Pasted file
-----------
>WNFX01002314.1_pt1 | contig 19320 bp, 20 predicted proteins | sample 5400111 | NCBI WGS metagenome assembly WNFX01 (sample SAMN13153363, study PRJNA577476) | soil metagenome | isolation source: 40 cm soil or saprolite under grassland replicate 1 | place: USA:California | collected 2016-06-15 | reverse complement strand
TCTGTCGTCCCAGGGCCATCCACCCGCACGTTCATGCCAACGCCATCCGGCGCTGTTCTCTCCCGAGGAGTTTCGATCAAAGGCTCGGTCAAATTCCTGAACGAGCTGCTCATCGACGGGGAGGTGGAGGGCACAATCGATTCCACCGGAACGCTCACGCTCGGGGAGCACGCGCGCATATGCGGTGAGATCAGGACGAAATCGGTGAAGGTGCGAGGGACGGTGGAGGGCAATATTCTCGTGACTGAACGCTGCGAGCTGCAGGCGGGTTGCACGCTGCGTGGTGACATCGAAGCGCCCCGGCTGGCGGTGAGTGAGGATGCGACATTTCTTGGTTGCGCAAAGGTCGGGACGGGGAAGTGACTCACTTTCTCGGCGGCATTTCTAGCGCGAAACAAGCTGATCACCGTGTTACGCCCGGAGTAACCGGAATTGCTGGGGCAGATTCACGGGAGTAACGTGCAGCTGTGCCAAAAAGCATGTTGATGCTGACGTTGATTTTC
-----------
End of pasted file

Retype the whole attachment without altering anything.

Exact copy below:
>WNFX01002314.1_pt1 | contig 19320 bp, 20 predicted proteins | sample 5400111 | NCBI WGS metagenome assembly WNFX01 (sample SAMN13153363, study PRJNA577476) | soil metagenome | isolation source: 40 cm soil or saprolite under grassland replicate 1 | place: USA:California | collected 2016-06-15 | reverse complement strand
TCTGTCGTCCCAGGGCCATCCACCCGCACGTTCATGCCAACGCCATCCGGCGCTGTTCTCTCCCGAGGAGTTTCGATCAAAGGCTCGGTCAAATTCCTGAACGAGCTGCTCATCGACGGGGAGGTGGAGGGCACAATCGATTCCACCGGAACGCTCACGCTCGGGGAGCACGCGCGCATATGCGGTGAGATCAGGACGAAATCGGTGAAGGTGCGAGGGACGGTGGAGGGCAATATTCTCGTGACTGAACGCTGCGAGCTGCAGGCGGGTTGCACGCTGCGTGGTGACATCGAAGCGCCCCGGCTGGCGGTGAGTGAGGATGCGACATTTCTTGGTTGCGCAAAGGTCGGGACGGGGAAGTGACTCACTTTCTCGGCGGCATTTCTAGCGCGAAACAAGCTGATCACCGTGTTACGCCCGGAGTAACCGGAATTGCTGGGGCAGATTCACGGGAGTAACGTGCAGCTGTGCCAAAAAGCATGTTGATGCTGACGTTGATTTTC